It was roughly 11 years ago today that I sat next to the weird guy in Art History class, to save my shy friend the trouble. A few weeks later I took this picture of him. (Well, mainly of the scenery, let’s be real.) (And eight years after that, we tied the knot.)

People would always ask me where that picture was taken, and would be astounded when I told them — along the drainage ditch off one of the very quiet main streets in our very sleepy agrarian college town. This town is not really known for its picturesque pockets, but rather is known for being one of the least desirable places to get your bachelor’s degree in Colorado, of the mainstream choices. (It is also known for being home to a meat packaging plant mentioned in the book “Fast Food Nation”, and one of the places targeted in the ICE raids.)

My memories of that town include these things, but they also include the small-town downtown, with its fine park and pagoda, that would be lit up by lights every December and make a veritable Winter Wonderland to wander in. There was the excellent Mexican food — made by immigrant laborers — at taquerias where English was barely spoken and the telenovelas would be blaring, and the portions were as generous as they were delicious. The enormous cottonwood trees, not just limited to campus but sprinkled throughout the district, which would turn golden in October and filter the sunlight. The majesty of the sparse farmland to the north, where I would drive on lonely roads for hours in the crystalline frost of late autumn, before the ice of winter came in earnest.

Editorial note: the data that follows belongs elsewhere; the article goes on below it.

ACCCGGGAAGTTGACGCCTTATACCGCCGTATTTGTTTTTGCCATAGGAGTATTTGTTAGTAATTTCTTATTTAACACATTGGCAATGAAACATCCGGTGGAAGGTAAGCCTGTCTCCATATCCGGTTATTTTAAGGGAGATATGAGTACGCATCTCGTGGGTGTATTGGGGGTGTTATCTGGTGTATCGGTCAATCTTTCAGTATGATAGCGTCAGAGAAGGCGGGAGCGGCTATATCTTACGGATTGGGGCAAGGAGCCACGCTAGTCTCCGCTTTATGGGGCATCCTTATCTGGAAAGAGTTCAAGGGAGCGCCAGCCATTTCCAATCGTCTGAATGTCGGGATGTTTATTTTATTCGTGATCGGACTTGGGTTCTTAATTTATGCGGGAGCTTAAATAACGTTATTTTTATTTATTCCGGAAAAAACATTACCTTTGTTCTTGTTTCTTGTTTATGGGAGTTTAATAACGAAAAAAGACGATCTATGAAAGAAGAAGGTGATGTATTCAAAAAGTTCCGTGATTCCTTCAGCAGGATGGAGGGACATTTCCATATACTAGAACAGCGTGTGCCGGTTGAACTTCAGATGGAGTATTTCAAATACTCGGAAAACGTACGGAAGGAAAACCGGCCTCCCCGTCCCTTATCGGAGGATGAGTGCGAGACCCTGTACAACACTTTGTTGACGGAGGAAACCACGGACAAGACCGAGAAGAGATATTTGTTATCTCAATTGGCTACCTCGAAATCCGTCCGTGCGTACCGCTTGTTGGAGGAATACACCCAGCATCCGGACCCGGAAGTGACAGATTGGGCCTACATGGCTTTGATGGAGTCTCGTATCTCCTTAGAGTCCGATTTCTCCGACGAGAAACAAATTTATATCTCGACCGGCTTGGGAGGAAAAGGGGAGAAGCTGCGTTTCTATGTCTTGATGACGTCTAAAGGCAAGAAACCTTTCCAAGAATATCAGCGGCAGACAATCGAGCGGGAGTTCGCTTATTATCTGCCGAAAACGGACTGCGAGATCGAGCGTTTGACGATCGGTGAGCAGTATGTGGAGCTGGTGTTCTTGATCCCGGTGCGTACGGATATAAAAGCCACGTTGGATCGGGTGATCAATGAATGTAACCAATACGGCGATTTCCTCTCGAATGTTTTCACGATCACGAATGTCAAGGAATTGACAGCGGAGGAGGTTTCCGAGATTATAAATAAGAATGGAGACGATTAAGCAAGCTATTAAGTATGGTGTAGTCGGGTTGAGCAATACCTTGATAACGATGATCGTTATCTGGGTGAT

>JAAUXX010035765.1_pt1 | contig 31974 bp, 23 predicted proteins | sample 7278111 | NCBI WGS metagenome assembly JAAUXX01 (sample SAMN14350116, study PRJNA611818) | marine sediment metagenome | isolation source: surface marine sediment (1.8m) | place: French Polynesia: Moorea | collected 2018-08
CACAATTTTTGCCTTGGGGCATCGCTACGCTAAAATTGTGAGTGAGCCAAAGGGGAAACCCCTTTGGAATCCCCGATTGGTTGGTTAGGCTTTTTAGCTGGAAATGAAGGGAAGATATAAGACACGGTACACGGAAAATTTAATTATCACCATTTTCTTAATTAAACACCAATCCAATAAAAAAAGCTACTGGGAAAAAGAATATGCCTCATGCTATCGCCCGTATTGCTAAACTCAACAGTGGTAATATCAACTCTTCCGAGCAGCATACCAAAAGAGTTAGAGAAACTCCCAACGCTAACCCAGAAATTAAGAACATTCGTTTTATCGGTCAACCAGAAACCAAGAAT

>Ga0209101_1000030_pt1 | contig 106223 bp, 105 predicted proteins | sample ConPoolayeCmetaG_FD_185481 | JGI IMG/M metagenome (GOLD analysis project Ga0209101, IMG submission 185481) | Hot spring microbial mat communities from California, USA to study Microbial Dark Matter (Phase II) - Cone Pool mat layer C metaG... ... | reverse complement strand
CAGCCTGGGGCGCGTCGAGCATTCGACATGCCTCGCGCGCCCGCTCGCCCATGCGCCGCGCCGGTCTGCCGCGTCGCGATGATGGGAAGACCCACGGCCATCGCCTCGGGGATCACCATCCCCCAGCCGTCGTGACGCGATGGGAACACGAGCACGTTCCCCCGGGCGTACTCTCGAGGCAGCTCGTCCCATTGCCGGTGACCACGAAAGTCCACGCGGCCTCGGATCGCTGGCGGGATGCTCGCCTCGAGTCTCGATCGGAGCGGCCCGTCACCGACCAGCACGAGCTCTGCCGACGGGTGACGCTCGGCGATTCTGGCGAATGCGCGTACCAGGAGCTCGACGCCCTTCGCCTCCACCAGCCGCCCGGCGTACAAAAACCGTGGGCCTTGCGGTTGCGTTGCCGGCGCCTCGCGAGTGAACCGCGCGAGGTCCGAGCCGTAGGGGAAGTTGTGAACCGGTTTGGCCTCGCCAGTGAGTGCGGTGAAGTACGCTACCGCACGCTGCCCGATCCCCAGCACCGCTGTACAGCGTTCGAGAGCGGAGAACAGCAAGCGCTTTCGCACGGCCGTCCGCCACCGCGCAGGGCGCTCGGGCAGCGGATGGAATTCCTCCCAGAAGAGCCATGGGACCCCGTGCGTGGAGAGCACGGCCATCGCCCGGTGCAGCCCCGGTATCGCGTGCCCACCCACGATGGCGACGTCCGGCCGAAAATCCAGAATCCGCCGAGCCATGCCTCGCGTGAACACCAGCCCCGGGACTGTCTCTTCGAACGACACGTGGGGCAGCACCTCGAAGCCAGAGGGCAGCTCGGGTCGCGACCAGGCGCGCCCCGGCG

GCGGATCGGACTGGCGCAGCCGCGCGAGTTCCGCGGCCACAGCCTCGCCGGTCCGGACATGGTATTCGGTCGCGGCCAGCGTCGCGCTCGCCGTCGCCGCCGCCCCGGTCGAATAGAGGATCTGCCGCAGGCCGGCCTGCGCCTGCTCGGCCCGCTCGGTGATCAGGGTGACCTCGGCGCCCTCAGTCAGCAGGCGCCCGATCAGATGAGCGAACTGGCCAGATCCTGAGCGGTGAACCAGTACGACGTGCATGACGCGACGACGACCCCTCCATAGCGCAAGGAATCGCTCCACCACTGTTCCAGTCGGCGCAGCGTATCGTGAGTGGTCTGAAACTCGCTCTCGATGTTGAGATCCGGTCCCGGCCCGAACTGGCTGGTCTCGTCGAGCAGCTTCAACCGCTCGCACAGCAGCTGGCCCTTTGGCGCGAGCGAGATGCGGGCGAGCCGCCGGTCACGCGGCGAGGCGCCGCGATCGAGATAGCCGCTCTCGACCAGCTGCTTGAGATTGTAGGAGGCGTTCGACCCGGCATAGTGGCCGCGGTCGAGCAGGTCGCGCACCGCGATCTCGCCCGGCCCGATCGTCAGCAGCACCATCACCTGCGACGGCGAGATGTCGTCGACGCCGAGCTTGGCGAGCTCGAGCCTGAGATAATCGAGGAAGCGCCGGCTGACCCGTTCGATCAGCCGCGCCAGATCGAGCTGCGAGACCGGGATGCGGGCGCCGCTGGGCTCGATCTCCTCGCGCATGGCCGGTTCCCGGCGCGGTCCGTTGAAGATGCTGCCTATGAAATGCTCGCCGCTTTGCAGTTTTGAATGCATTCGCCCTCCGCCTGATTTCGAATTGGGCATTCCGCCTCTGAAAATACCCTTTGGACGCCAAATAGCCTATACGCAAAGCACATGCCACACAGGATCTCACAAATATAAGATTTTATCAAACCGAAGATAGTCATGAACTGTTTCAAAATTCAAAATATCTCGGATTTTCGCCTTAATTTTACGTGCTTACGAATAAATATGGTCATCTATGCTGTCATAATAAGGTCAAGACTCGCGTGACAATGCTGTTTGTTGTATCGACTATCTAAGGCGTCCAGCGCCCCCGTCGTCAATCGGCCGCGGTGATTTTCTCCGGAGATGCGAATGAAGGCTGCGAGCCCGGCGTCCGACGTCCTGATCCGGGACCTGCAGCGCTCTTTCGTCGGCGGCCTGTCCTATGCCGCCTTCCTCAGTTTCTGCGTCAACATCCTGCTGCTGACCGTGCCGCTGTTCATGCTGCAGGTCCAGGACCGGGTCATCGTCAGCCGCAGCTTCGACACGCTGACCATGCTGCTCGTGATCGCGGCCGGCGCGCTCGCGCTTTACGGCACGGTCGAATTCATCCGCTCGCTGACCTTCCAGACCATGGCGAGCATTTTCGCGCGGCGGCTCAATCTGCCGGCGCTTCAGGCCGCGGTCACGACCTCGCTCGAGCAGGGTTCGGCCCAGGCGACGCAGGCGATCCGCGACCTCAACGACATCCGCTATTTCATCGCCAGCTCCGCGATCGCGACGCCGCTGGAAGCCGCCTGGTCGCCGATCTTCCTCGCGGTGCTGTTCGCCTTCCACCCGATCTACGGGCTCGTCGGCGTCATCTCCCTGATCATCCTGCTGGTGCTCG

I really don’t think it was JUST because I was falling deeply in love — though doubtless that was part of it. That first picture really epitomizes something we both feel strongly about: that there is something impressive, surprising, magical, or just plain nice looking everywhere, so long as you’re patient enough to look. You don’t have to spend lots of money or time to find it. And it doesn’t have to be that far away.

Most recent picture I took of him. 2015. (Similarity to the first picture is purely coincidental.)

Most recent picture I took of him. 2015. (Similarity to the first picture is purely coincidental.)

Reflections 2015-08-25T15:08:58+00:00

Monster Drawing Rally.

On Friday I sat with about 80 other artists and illustrators before a bustling crowd to drew monsters, for the first (but hopefully not only,) Monster Drawing Rally

I have Kate Bingaman-Burt to thank for my inclusion, as she suggested my name to the organizers. I wouldn’t be surprised if she’d suggested most of the people on the roster. She’s that most rare of creatures — an extroverted illustrator.